My project forThe Standard Hotel was actually  more than just a painting and like most of  my work that is designed to fit a space there was a bit of planning involved: some preliminary sketches and a maquette. As usual I had more ideas than were needed. The end result culled a picture from my archives adapted to fit the  circumstances. In this case the format was (for me) unusually narrowing and wide but it inspired me the way Hollywood was inspired to invent the widescreen motion picture.

I chose a silhouetted landscape that I flipped and book matched to satisfy the proportion of the "box" at The Standard. I guess the box might also be considered a sort of cage because at night when the whole lobby of the hotel becomes a seductively lit lounge the box has a girl in it. I know. It's like some throw back to the girl in a go-go cage. Weird. The way I addressed that situation was to "peel" a layer off my painting and repeat it on the window at the front of the box. It seemed a perfectly reasonable and comprehensible idea to me but I had some convincing to do so I made a small scale model, a maquette.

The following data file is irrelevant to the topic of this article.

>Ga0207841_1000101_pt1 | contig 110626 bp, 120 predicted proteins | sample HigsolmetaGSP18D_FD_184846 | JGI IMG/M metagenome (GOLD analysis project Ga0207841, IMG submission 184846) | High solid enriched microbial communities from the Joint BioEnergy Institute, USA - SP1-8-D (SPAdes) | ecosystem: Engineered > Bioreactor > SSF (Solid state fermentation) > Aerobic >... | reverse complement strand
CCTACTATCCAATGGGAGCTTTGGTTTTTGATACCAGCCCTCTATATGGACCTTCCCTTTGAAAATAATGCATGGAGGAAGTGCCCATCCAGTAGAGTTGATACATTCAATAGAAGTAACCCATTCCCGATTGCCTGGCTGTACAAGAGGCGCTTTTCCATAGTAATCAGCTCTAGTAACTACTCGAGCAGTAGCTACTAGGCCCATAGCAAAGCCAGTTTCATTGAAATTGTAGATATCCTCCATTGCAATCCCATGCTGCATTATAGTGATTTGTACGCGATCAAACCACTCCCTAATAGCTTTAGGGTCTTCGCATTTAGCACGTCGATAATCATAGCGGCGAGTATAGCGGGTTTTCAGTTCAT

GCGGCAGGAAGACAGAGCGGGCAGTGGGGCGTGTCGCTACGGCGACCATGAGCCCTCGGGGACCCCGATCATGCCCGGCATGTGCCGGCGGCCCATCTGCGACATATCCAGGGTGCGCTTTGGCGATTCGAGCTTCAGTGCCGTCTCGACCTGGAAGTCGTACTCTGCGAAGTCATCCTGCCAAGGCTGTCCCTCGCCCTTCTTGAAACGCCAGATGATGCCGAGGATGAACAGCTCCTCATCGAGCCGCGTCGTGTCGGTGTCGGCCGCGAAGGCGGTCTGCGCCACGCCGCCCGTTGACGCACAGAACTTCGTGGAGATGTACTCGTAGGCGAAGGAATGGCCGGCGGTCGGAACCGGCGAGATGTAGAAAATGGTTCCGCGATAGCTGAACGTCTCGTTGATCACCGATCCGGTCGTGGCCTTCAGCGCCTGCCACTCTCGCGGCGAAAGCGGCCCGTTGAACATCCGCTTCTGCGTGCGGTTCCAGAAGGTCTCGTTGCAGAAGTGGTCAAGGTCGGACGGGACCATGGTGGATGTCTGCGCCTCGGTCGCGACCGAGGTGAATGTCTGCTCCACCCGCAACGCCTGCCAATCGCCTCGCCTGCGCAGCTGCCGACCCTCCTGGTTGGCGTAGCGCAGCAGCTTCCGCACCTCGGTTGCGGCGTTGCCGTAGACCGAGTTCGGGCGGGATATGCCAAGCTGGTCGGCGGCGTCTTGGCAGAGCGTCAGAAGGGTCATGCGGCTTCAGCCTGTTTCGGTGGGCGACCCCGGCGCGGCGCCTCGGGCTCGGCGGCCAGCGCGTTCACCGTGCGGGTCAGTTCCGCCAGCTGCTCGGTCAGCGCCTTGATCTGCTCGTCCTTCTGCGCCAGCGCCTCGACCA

What I did was to encase the girl within the imagery of my painting. It wasn't my primary intention. I simply wanted to take advantage of the space. Even without the girl in the box the effect of repeating the silhouetted image on the front plane activated the painting especially as the viewer maintains eye contact with the work while moving toward it, away from it, or side to side. If I could show you a little video that would help. Sorry.

Anyway, I'm giving you multiple views including what I first saw. It's a nice lobby but I really thought about creating something that would draw you in, draw you right up to the reception desk where presumably you cross the conceptual threshold into another world.

You can see the painting more clearly in my studio but I do enjoy the combination of the painting and the printed plastic with the reception box. To me it's sort of perfect in its own way. Alas the set up only lasted for a few weeks. My painting came down and the silhouetted plastic was scraped off and discarded. That's so L.A. in a way. Make way for the new. Next.


Sarah Jane Bruce was the go between. She made the arrangements with the powers that be at The Standard.

Joanna Burke introduced me to Sarah Jane.